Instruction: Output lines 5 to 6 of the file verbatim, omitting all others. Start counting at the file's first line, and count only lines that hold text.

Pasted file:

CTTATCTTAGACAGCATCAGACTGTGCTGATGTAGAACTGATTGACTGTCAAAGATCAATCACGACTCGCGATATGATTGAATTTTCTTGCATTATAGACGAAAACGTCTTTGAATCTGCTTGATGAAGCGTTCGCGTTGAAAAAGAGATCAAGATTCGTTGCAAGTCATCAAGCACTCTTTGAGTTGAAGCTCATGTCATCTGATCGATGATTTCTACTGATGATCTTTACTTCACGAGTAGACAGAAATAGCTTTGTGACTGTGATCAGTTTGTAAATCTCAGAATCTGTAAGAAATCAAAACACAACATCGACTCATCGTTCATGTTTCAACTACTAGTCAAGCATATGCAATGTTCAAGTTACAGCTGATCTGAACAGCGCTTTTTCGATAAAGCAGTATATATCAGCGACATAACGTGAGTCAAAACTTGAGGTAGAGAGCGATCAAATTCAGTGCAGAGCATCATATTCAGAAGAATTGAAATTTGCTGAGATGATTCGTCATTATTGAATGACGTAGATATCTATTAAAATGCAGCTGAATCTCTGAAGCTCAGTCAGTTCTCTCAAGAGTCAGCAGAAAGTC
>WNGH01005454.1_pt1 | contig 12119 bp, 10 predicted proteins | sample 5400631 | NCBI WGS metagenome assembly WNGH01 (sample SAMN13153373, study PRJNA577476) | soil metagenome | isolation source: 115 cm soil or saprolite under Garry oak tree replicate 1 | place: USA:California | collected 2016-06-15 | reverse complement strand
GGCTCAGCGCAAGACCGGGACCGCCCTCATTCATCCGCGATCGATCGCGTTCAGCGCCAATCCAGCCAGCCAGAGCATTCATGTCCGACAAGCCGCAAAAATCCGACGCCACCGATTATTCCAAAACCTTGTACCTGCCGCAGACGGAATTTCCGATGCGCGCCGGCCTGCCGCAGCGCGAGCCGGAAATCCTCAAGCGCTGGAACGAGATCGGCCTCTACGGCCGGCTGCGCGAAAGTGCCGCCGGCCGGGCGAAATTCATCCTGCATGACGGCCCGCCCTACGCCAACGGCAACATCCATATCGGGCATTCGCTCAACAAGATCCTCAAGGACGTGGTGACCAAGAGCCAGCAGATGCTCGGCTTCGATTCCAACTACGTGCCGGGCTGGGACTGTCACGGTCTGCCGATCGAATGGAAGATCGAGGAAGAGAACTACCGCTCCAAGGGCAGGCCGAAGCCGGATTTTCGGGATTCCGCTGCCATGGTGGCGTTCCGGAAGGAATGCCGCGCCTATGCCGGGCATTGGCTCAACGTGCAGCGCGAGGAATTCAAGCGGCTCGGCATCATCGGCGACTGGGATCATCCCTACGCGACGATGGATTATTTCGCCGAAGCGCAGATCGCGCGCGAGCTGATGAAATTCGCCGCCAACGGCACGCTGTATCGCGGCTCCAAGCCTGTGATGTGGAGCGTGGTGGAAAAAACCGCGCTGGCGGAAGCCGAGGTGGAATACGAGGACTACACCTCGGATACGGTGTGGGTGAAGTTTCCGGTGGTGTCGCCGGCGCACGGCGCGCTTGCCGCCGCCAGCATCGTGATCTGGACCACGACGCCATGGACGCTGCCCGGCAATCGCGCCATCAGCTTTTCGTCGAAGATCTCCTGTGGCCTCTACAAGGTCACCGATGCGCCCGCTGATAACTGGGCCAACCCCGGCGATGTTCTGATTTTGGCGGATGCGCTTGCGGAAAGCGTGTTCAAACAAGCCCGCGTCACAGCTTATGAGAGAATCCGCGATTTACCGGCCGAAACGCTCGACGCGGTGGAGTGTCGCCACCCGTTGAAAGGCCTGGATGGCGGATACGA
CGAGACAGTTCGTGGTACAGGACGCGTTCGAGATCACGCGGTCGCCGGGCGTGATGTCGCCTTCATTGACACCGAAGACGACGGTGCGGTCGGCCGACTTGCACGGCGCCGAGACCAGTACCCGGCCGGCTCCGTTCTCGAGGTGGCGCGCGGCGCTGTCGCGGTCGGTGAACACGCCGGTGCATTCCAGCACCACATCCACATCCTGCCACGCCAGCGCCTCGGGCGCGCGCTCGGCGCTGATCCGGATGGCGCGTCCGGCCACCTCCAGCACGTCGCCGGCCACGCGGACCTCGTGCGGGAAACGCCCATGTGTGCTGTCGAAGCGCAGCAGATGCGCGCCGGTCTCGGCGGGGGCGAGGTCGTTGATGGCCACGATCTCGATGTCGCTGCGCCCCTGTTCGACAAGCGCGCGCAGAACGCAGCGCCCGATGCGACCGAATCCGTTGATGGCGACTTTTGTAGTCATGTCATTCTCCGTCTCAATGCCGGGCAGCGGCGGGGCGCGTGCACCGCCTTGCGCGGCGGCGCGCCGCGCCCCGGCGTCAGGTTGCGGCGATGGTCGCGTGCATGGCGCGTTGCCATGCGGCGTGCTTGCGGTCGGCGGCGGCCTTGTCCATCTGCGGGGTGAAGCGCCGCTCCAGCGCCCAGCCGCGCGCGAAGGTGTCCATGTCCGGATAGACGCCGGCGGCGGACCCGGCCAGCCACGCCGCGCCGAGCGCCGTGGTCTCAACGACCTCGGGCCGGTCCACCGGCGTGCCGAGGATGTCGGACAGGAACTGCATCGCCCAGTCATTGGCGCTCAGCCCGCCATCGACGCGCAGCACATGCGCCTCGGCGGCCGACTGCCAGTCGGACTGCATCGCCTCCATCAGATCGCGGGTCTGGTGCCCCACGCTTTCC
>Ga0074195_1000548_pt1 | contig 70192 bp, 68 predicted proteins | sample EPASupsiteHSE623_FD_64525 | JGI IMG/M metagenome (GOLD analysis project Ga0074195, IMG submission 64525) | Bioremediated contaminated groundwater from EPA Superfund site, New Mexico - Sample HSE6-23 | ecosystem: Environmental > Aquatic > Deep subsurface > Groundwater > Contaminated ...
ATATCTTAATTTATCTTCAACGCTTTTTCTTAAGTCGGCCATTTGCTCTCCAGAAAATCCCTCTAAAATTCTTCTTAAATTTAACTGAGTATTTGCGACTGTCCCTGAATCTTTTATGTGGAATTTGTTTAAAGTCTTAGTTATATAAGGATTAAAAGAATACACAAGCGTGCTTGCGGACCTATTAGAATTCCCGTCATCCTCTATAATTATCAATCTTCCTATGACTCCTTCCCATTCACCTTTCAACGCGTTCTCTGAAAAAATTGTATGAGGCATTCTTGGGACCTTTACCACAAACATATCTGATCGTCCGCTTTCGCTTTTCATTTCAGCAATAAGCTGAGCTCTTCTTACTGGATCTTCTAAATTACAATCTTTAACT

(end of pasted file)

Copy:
>Ga0074195_1000548_pt1 | contig 70192 bp, 68 predicted proteins | sample EPASupsiteHSE623_FD_64525 | JGI IMG/M metagenome (GOLD analysis project Ga0074195, IMG submission 64525) | Bioremediated contaminated groundwater from EPA Superfund site, New Mexico - Sample HSE6-23 | ecosystem: Environmental > Aquatic > Deep subsurface > Groundwater > Contaminated ...
ATATCTTAATTTATCTTCAACGCTTTTTCTTAAGTCGGCCATTTGCTCTCCAGAAAATCCCTCTAAAATTCTTCTTAAATTTAACTGAGTATTTGCGACTGTCCCTGAATCTTTTATGTGGAATTTGTTTAAAGTCTTAGTTATATAAGGATTAAAAGAATACACAAGCGTGCTTGCGGACCTATTAGAATTCCCGTCATCCTCTATAATTATCAATCTTCCTATGACTCCTTCCCATTCACCTTTCAACGCGTTCTCTGAAAAAATTGTATGAGGCATTCTTGGGACCTTTACCACAAACATATCTGATCGTCCGCTTTCGCTTTTCATTTCAGCAATAAGCTGAGCTCTTCTTACTGGATCTTCTAAATTACAATCTTTAACT